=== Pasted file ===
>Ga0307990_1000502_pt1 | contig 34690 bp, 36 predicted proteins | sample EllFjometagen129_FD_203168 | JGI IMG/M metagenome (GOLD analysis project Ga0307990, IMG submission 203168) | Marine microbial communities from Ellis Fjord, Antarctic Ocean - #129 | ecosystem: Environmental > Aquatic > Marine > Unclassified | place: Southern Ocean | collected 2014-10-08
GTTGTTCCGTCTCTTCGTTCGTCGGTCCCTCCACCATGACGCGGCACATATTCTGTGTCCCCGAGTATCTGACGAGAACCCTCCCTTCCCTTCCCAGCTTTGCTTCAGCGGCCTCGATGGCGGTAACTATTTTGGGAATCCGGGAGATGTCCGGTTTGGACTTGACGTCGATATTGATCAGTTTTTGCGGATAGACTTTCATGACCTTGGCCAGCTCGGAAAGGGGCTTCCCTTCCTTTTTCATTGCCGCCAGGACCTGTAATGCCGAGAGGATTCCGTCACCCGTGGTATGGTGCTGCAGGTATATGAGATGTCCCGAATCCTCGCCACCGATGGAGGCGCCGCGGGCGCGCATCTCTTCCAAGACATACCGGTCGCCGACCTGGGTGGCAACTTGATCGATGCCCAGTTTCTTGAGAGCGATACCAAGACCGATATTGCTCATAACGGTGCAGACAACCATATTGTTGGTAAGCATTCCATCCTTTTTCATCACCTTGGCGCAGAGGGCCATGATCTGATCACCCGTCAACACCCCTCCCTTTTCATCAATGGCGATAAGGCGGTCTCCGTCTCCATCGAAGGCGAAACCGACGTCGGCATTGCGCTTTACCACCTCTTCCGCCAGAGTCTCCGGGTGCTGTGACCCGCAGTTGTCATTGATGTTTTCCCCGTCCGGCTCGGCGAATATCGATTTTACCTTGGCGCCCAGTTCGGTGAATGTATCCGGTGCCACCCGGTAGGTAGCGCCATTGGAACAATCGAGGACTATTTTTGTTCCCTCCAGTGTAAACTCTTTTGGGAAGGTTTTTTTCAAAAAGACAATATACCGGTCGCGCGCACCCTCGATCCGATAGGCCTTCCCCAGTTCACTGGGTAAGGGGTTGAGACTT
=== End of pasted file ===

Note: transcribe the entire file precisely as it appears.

>Ga0307990_1000502_pt1 | contig 34690 bp, 36 predicted proteins | sample EllFjometagen129_FD_203168 | JGI IMG/M metagenome (GOLD analysis project Ga0307990, IMG submission 203168) | Marine microbial communities from Ellis Fjord, Antarctic Ocean - #129 | ecosystem: Environmental > Aquatic > Marine > Unclassified | place: Southern Ocean | collected 2014-10-08
GTTGTTCCGTCTCTTCGTTCGTCGGTCCCTCCACCATGACGCGGCACATATTCTGTGTCCCCGAGTATCTGACGAGAACCCTCCCTTCCCTTCCCAGCTTTGCTTCAGCGGCCTCGATGGCGGTAACTATTTTGGGAATCCGGGAGATGTCCGGTTTGGACTTGACGTCGATATTGATCAGTTTTTGCGGATAGACTTTCATGACCTTGGCCAGCTCGGAAAGGGGCTTCCCTTCCTTTTTCATTGCCGCCAGGACCTGTAATGCCGAGAGGATTCCGTCACCCGTGGTATGGTGCTGCAGGTATATGAGATGTCCCGAATCCTCGCCACCGATGGAGGCGCCGCGGGCGCGCATCTCTTCCAAGACATACCGGTCGCCGACCTGGGTGGCAACTTGATCGATGCCCAGTTTCTTGAGAGCGATACCAAGACCGATATTGCTCATAACGGTGCAGACAACCATATTGTTGGTAAGCATTCCATCCTTTTTCATCACCTTGGCGCAGAGGGCCATGATCTGATCACCCGTCAACACCCCTCCCTTTTCATCAATGGCGATAAGGCGGTCTCCGTCTCCATCGAAGGCGAAACCGACGTCGGCATTGCGCTTTACCACCTCTTCCGCCAGAGTCTCCGGGTGCTGTGACCCGCAGTTGTCATTGATGTTTTCCCCGTCCGGCTCGGCGAATATCGATTTTACCTTGGCGCCCAGTTCGGTGAATGTATCCGGTGCCACCCGGTAGGTAGCGCCATTGGAACAATCGAGGACTATTTTTGTTCCCTCCAGTGTAAACTCTTTTGGGAAGGTTTTTTTCAAAAAGACAATATACCGGTCGCGCGCACCCTCGATCCGATAGGCCTTCCCCAGTTCACTGGGTAAGGGGTTGAGACTT